I can’t get enough Victorian ruffles and pintucks. After drooling after cute Victorian looks on Pinterest I finally bought McCall’s M2045 that is part of their Cosplay collection. This pattern has all the elements a Victorian blouse needs: pintucks, lace and lots of ruffles. Just to start easy, I went with the simplest look that only had 24 pintucks and no ruffles. I got this Lady McElroy cotton shirting for free through the Minerva Crafts blogger network that I am a new member of.
My project didn’t have a good start. I had ordered my M2045 pattern online and, only after I had opened the parcel, I realised that I had ordered a wrong size range. Due to all the details I felt that scaling the pattern down could only lead to disaster. The only thing I could do, was to order another pattern and gift the first one to a friend.
After receiving the right sized pattern (UK 8 to 14) I could finally start. My measurements pointed me towards the size 12 but the actual pattern piece measurements made me to chose the size 10. This ended up being a good choice and I didn’t have to make any size related modifications.
This pattern is not something that you should try to sew in one sitting. I spend one evening just making the 24 pintucks. I seamed the blouse with French seams to make it look neat from the inside, too. However, I did not try to achieve historical accuracy and thus made all the 16 buttonholes with my sewing machine. The mother-of-pearl buttons I found at the Recycling Centre covered them anyway.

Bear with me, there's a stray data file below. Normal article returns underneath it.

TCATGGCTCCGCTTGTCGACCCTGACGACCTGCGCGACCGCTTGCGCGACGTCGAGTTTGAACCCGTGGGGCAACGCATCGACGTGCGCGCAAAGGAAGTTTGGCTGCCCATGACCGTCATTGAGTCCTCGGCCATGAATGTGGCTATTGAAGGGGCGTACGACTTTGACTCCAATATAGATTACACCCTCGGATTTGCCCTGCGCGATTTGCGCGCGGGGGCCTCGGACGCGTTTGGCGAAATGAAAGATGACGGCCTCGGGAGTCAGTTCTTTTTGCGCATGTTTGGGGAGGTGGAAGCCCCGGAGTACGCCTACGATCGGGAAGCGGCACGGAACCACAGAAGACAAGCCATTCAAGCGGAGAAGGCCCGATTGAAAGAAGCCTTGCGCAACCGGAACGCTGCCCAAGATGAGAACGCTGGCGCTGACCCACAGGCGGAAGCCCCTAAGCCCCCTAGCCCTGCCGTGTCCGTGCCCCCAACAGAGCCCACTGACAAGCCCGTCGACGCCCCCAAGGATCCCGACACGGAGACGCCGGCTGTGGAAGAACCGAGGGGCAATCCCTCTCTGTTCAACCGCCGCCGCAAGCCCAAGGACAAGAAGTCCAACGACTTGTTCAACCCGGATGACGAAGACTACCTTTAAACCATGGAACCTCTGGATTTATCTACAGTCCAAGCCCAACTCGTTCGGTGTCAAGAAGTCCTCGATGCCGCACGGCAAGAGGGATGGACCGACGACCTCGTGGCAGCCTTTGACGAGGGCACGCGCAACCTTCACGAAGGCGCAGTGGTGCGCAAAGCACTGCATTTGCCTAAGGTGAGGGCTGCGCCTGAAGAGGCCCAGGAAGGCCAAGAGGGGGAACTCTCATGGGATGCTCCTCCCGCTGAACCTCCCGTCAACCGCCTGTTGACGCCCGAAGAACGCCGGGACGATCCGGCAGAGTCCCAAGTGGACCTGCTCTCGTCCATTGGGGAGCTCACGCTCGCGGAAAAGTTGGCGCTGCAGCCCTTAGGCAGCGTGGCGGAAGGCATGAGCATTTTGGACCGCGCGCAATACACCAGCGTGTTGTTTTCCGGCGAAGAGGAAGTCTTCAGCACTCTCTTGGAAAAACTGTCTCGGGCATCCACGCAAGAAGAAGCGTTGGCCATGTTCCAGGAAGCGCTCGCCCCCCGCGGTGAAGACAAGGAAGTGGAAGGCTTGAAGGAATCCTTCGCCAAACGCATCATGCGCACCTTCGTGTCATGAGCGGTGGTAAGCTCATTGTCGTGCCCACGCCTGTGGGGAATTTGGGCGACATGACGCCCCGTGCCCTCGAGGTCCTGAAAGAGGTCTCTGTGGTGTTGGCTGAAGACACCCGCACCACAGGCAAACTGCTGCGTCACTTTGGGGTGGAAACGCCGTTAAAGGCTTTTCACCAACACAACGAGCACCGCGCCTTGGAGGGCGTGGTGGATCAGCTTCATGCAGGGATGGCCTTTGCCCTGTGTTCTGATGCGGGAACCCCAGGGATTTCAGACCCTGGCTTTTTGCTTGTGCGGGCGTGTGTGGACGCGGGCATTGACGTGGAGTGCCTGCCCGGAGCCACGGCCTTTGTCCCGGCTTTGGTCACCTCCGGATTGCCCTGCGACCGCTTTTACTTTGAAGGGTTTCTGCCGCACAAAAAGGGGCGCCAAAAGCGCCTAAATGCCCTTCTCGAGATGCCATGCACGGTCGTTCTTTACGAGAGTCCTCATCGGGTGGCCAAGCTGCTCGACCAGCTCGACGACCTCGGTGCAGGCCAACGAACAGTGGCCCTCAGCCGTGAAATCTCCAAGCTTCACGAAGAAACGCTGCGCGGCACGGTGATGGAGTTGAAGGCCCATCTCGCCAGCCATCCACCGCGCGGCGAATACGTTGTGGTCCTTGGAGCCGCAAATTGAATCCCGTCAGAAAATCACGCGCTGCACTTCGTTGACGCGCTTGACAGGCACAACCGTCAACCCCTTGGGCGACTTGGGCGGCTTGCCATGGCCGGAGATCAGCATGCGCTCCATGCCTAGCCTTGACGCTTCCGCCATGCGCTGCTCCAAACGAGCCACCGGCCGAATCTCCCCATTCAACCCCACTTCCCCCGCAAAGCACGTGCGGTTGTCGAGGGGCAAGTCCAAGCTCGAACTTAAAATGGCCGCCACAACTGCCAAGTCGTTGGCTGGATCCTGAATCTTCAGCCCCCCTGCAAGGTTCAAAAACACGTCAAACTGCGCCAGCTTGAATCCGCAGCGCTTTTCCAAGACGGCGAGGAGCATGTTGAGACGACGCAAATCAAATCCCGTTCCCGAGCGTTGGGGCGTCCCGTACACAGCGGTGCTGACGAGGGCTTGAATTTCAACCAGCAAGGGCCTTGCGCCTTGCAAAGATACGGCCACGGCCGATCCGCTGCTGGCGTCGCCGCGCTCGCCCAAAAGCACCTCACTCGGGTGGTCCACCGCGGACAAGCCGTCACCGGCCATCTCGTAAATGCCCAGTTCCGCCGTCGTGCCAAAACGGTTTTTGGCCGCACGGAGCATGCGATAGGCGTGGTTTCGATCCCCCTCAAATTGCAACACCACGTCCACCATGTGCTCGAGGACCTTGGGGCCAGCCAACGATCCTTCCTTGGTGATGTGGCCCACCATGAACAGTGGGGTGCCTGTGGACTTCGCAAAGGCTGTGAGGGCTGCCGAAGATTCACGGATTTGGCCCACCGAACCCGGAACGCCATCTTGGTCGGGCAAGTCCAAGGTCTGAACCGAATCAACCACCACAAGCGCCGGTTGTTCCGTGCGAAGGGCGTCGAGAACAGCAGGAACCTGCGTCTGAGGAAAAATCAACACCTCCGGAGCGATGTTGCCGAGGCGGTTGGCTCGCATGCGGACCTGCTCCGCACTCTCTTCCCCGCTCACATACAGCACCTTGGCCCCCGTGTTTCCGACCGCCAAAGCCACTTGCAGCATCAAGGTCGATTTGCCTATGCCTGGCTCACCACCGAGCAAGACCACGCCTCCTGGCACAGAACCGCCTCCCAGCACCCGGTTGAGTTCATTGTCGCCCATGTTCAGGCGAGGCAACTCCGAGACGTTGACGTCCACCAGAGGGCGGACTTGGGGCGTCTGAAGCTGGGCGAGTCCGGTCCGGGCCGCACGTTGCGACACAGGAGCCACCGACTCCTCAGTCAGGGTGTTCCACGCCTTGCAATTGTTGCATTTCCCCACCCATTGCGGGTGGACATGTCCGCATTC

After the sleeves were sewn on I was able to try the blouse on. I realised that the sleeve puffs were huge. I basically looked like an American Footballer! Luckily I hadn’t yet sewn on the cuffs! I ripped out the sleeves and reworked the sleeve pattern using the puffed sleeve pattern from B6563 as a model. After my modification, I still had puffed sleeves but they were much smaller:
Since I left out the ruffles, my blouse looks quite plain in Victorian standards. I think this might be something that the ladies could have worn for sports or for work. However, I realised that I can add a bit extra femininity by tying a silk scarf around my neck and adding my late mother-in-laws cameo brooch to finish the look.
I like how the pin tucks add interest even to the blouse back:
I also made myself a Victorian inspired watch pendant to wear as a necklace:
For this, I used a ready made watch pendant to which I added the beads and the chain.
Even though I just finished this blouse, I am already planning more history-inspired makes. I have been collecting old patterns and pattern drafting books, some of them original, and my fingers are already twitching to start a new historical sewing project.
I hope you enjoyed this blog post and thank you for reading! You can find this blouse later at the Minerva Crafts Blog. Happy sewing!